AJAX website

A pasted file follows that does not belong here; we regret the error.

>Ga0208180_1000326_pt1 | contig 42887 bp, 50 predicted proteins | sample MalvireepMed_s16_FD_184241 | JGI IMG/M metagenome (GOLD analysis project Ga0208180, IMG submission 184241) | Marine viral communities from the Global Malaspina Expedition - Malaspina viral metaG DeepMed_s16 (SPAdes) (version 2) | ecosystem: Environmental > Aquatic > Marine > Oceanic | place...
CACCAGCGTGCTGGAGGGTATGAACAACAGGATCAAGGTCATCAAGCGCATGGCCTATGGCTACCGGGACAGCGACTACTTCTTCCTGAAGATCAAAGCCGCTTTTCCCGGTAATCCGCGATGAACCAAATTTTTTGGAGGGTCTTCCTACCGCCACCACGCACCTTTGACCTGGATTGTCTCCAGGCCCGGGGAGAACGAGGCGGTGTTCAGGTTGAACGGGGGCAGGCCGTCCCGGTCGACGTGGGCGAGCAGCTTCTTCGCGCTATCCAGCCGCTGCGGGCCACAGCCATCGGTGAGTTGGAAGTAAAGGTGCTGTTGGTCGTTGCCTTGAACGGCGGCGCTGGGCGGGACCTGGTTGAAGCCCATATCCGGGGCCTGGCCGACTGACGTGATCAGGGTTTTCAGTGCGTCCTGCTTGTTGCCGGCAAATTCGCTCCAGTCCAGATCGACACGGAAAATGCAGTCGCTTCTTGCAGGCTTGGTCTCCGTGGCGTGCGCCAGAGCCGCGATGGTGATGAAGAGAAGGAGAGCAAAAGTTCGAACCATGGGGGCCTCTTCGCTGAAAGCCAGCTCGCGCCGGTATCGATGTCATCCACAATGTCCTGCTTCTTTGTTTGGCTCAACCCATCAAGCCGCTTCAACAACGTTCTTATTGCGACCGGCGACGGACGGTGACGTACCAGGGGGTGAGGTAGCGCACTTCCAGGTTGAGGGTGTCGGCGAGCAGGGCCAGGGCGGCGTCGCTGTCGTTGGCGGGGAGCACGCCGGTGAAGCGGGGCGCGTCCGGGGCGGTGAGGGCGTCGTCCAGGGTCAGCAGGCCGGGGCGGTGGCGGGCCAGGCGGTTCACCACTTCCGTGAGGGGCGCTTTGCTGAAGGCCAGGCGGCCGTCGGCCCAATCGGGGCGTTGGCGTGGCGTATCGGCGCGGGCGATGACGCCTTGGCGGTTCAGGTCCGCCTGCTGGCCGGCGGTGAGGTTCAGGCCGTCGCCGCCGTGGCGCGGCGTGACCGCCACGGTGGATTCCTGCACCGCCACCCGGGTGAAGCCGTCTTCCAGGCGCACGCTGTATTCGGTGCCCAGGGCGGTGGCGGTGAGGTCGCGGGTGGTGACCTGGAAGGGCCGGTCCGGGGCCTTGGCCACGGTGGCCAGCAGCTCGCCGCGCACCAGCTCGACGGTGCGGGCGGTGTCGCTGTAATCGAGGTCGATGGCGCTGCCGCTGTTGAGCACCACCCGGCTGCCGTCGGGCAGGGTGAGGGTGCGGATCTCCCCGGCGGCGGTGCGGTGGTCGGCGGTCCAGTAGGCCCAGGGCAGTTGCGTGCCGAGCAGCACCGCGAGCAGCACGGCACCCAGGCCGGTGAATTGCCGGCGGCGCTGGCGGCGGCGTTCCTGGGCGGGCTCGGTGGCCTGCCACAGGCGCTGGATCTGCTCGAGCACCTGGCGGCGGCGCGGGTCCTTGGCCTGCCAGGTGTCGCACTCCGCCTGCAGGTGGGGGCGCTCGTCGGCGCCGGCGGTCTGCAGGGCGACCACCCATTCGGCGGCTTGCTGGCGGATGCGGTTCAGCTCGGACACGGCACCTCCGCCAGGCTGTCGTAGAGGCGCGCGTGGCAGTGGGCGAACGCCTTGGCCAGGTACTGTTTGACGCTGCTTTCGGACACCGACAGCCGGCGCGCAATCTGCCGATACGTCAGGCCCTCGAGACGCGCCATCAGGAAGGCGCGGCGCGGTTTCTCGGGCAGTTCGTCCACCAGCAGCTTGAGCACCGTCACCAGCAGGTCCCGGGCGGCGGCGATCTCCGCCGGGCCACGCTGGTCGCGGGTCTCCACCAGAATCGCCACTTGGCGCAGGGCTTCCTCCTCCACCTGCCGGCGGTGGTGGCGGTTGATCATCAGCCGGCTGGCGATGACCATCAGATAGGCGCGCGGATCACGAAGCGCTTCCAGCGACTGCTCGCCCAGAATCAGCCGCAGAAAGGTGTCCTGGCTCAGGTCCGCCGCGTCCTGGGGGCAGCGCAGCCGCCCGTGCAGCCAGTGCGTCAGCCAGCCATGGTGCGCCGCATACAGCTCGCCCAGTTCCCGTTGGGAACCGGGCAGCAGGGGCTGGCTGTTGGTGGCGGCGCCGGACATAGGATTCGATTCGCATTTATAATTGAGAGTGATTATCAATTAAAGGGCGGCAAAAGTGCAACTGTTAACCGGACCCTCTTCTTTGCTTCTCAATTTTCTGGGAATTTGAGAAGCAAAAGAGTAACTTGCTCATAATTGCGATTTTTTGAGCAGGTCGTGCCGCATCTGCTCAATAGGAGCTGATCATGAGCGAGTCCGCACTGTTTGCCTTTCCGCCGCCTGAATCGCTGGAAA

I’ve just finished developing a fully-AJAX website. It’s somewhat static in the sense there is little interaction, but I’ve used XMLHttpRequest instead of links for the pages. You can see it at http://jaquiehagan.com. Basically, the home page is the only one that needs to be loaded. If you click on any of the dropdown menus (done with CSS, rather than JS, to make it more compatible; this includes using csshover.htc for IE, since they aren’t simple A tags), it loads the side menu from the server. Choosing an item from this side menu loads the final menu, and the image(s) that need to be displayed. This final menu swaps out the different images in the main image pane. Why do this using JS? It might make a difference to the bandwidth used, although I probably overcompensate for this in that I preload images rather than wait on the user to click on them. More importantly, and if you turn off JavaScript and load the page, you will see the effect I had to remove. This site uses hidden-frame forwarding to allow a nice URL to remain in the address bar, even though it is hosted on a different server. By doing this, on a refresh the frame turns grey before loading, which causes a flash of grey, which is unnerving. I guess more than this it was a proof of concept that I could build a site that uses JavaScript for navigation, making it more like a multimedia site than a plain website. It does break one usability guide, which I am still working on. If you click on the back button in your browser, it will take you out of the site. Finally, it degrades nicely if a user doesn’t have JavaScript turned on. The required pages are all there (and generated from the list of images and menus), and are used by older browsers.

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